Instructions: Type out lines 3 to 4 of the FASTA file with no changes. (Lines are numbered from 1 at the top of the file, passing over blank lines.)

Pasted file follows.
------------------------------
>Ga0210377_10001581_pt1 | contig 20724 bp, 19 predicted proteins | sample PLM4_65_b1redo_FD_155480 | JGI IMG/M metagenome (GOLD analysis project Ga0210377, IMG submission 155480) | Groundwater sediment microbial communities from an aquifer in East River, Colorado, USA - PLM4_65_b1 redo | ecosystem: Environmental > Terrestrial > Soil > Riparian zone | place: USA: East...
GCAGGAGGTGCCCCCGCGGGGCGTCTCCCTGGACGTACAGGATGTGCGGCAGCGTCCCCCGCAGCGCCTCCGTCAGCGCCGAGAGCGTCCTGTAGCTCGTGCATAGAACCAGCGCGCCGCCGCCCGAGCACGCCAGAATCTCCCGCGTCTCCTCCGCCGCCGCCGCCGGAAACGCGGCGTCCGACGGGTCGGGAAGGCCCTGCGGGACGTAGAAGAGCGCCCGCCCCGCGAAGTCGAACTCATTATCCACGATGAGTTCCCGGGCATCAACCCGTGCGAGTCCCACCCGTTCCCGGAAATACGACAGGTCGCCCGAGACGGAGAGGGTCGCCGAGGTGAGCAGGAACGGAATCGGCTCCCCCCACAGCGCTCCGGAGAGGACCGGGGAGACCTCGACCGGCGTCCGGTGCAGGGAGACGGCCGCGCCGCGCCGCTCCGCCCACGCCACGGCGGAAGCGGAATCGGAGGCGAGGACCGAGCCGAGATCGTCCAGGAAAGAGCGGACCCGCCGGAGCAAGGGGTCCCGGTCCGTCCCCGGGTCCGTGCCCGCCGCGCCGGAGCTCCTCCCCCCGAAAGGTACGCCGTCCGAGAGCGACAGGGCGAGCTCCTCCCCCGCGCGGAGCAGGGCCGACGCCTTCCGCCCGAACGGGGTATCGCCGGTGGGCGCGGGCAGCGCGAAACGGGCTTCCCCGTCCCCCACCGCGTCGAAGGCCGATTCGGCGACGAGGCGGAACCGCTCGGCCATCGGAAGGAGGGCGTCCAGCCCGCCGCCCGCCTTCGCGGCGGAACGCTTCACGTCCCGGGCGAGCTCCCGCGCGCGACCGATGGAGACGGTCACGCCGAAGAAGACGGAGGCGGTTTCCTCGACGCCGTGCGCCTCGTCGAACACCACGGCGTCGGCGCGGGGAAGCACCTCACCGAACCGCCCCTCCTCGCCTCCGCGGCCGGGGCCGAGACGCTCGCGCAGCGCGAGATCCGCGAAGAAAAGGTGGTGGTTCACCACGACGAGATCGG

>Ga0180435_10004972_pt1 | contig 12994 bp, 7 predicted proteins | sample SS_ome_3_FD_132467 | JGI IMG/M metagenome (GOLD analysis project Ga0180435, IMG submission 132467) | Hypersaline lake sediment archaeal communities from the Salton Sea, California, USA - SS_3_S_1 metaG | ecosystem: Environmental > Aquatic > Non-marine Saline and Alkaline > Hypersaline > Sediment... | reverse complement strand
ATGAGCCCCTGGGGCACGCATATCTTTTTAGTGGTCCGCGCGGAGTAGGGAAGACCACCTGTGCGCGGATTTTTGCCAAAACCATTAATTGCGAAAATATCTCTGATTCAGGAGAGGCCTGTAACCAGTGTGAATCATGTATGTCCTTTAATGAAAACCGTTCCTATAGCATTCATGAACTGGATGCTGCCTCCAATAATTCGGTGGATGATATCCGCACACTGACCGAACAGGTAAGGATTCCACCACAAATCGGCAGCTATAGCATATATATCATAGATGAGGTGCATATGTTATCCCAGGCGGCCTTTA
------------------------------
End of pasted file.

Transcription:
>Ga0180435_10004972_pt1 | contig 12994 bp, 7 predicted proteins | sample SS_ome_3_FD_132467 | JGI IMG/M metagenome (GOLD analysis project Ga0180435, IMG submission 132467) | Hypersaline lake sediment archaeal communities from the Salton Sea, California, USA - SS_3_S_1 metaG | ecosystem: Environmental > Aquatic > Non-marine Saline and Alkaline > Hypersaline > Sediment... | reverse complement strand
ATGAGCCCCTGGGGCACGCATATCTTTTTAGTGGTCCGCGCGGAGTAGGGAAGACCACCTGTGCGCGGATTTTTGCCAAAACCATTAATTGCGAAAATATCTCTGATTCAGGAGAGGCCTGTAACCAGTGTGAATCATGTATGTCCTTTAATGAAAACCGTTCCTATAGCATTCATGAACTGGATGCTGCCTCCAATAATTCGGTGGATGATATCCGCACACTGACCGAACAGGTAAGGATTCCACCACAAATCGGCAGCTATAGCATATATATCATAGATGAGGTGCATATGTTATCCCAGGCGGCCTTTA